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When I apply a color with the exact same RGB as the fill for 1 shape and the stroke of another, the shape with the stroke shows a slightly lighter color. Why does this happen and what can I do to correct it?

screenshot of the problem
Click image for full resolution

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Is this in the same document? are there any other Appearance attributes applied? Effects? – Scott Aug 27 '13 at 10:34
No effects. Opacity at normal for both shapes – RunLoop Aug 27 '13 at 11:15
There's no common reason why this should happen... people might be able to help if you post a screenshot of the appearance window with each shape selected. – user568458 Aug 27 '13 at 11:27
What happens if both shapes are on the artboard? Do they match then? – Scott Aug 27 '13 at 12:28
Those two circles appear to be the same color. I cliped just the red part of the circle on the right - blew it up a bit and overlayed it on the circle on the left... I think the blue outline is creating an optical illusion. – Don Nickel Aug 27 '13 at 13:13
up vote 8 down vote accepted

There's a good chance that the effect is caused by your custom stroke. If the stroke shape isn't completely black (because, for example, it was made using CMYK black insted of RGB black), it will show as a slightly lighter variant of your chosen stroke colour.

To solve your problem: expand the shape (Object > Expand; or Object > Expand Appearance...) and give it the correct colour as a fill colour.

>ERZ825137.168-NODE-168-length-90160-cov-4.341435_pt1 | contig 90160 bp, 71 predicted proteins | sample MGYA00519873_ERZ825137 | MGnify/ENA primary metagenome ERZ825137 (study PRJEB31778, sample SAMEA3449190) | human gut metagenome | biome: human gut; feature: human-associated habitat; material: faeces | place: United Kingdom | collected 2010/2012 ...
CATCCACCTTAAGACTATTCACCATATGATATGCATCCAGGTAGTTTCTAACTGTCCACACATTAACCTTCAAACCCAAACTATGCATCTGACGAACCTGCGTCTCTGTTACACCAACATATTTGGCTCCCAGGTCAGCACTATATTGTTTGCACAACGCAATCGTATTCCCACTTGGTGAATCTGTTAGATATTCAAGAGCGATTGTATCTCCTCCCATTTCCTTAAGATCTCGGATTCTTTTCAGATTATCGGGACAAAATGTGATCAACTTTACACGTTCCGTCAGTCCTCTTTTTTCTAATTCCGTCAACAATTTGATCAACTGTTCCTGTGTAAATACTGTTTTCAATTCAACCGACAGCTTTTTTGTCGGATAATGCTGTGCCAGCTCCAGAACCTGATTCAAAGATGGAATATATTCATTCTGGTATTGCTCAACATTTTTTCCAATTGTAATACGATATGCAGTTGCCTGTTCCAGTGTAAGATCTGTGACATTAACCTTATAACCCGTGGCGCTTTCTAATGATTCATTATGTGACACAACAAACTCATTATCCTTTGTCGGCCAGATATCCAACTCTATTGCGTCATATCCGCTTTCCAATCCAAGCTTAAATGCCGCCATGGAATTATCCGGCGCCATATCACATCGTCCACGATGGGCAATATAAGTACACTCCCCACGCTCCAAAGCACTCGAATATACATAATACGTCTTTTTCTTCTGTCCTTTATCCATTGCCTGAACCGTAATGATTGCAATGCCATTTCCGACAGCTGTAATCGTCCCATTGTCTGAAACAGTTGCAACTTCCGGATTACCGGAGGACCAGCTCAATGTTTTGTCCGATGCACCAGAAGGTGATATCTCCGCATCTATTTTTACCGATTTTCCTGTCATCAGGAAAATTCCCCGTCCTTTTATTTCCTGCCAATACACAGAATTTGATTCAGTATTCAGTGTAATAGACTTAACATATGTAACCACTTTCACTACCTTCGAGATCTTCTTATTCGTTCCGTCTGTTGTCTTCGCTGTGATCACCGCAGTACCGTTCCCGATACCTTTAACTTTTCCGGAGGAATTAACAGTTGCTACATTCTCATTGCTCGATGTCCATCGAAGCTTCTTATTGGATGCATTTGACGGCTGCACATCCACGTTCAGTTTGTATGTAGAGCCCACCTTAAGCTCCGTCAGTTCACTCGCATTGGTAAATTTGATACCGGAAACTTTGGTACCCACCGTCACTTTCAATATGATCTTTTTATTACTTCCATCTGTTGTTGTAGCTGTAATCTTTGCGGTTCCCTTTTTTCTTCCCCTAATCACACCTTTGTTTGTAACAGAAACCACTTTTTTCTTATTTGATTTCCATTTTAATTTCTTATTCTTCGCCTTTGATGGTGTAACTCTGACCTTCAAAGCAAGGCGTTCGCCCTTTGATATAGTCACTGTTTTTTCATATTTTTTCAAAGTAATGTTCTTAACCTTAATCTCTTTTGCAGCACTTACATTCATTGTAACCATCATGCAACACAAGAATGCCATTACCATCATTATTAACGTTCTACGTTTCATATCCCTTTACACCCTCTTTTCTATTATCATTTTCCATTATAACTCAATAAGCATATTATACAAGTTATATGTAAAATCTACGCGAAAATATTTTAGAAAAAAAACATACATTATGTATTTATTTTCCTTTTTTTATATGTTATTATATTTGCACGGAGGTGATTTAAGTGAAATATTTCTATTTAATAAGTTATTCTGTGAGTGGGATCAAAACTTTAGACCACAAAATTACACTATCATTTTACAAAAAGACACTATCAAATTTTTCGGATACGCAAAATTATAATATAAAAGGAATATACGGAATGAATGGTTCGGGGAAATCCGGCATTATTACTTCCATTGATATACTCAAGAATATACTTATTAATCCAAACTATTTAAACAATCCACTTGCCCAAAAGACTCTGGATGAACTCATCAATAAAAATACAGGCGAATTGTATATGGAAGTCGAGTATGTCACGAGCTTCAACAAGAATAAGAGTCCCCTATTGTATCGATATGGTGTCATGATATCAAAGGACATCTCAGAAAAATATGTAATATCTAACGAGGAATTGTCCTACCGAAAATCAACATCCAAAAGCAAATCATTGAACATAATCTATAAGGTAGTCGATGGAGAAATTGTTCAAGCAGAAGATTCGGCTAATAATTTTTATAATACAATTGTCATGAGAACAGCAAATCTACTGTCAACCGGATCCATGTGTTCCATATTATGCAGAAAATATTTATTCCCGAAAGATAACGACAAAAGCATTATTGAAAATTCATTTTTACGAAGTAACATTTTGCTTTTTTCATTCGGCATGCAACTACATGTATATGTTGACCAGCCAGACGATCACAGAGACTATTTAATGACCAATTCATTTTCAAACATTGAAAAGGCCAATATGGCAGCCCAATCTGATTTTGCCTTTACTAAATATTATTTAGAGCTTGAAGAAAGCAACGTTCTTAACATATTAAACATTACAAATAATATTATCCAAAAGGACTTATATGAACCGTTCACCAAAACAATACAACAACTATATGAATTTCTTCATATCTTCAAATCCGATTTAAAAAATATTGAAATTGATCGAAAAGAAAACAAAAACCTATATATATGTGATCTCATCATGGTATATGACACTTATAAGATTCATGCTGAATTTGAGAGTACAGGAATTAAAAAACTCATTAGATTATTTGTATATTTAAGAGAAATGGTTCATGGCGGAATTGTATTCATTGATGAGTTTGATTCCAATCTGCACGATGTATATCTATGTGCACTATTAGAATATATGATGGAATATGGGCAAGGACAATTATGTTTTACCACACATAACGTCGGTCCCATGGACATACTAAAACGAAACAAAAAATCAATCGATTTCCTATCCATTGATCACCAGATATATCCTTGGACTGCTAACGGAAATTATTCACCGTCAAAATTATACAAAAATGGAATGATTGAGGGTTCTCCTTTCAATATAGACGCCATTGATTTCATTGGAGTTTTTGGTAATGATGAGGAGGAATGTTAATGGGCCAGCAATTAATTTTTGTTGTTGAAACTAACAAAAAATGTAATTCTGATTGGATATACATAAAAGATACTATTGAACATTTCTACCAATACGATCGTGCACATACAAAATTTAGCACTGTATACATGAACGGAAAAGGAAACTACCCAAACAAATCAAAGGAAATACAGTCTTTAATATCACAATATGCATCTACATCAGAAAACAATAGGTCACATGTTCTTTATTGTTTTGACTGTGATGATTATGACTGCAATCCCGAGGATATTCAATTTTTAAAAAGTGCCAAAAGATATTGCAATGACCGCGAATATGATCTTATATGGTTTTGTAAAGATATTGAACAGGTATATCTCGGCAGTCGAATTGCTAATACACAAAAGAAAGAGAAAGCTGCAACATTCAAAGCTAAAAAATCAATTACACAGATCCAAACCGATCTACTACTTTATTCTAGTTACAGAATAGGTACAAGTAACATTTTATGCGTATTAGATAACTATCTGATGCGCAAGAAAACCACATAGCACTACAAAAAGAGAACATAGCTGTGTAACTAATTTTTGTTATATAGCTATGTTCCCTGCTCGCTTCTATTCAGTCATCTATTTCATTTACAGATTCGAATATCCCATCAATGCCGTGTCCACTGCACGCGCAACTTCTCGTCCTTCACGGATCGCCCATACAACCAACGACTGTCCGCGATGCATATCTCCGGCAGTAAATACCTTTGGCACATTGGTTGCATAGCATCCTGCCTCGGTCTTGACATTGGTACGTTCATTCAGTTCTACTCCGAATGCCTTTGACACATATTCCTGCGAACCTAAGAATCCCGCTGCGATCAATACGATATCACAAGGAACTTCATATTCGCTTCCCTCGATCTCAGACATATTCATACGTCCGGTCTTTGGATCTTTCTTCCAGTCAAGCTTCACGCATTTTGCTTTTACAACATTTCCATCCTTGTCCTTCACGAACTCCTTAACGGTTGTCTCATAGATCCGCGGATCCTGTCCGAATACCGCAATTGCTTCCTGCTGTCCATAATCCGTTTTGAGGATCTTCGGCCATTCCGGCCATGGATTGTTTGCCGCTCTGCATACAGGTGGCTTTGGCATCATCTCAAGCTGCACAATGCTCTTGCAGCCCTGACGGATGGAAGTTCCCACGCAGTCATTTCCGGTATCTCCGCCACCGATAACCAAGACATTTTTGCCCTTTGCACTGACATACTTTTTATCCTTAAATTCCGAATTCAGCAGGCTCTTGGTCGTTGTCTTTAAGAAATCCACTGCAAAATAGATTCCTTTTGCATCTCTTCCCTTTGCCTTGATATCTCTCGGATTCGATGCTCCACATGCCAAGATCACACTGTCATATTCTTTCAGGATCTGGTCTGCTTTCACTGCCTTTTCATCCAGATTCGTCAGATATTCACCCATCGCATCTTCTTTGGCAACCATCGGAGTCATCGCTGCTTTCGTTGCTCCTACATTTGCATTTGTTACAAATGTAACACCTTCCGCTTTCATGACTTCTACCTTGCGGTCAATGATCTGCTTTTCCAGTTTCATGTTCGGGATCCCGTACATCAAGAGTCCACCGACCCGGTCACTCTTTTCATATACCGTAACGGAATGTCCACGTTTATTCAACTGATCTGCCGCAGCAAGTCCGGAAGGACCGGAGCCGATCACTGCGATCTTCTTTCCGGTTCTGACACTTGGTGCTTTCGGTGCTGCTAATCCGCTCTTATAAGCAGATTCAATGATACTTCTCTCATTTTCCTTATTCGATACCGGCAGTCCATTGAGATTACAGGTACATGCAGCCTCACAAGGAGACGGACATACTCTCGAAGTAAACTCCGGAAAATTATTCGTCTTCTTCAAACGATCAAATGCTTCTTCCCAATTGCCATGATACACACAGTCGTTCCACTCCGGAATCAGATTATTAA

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I'd bet the brush artwork isn't correct (or not 100%k). Adjusting the brush artwork would fix it rather than expanding. – Scott Aug 13 '14 at 18:49

A more desirable approach than expanding the shape is to edit the brush colorization method. If you change it from just "tints" to "tints and shades" it will ignore the shade of CMYK black used in the original brush. Be sure to click "apply to strokes" when it asks you as you exit the window in order to make the change retroactive.

Change colorization method here.

Be sure to click "apply to strokes."

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I had the same problem. I think I've found two possible solutions. Since nothing I did would change the color to make it 100% black, I tried these:

  • cmd-c, and 3-4 times cmd-f (This is the lazy solution, but it kind of triple/quadruples the lines.)

  • Drag the brush onto the artboard. Overlap a black rectangle and do a pathfinder (make sure to delete the parts not needed, it might be tedious depending on the brush), apply black 100% and this time around the shape is 100% black. Then all you need to do is drag the brush back into the brush window and make sure the settings are like the original. Then you apply the new brush.

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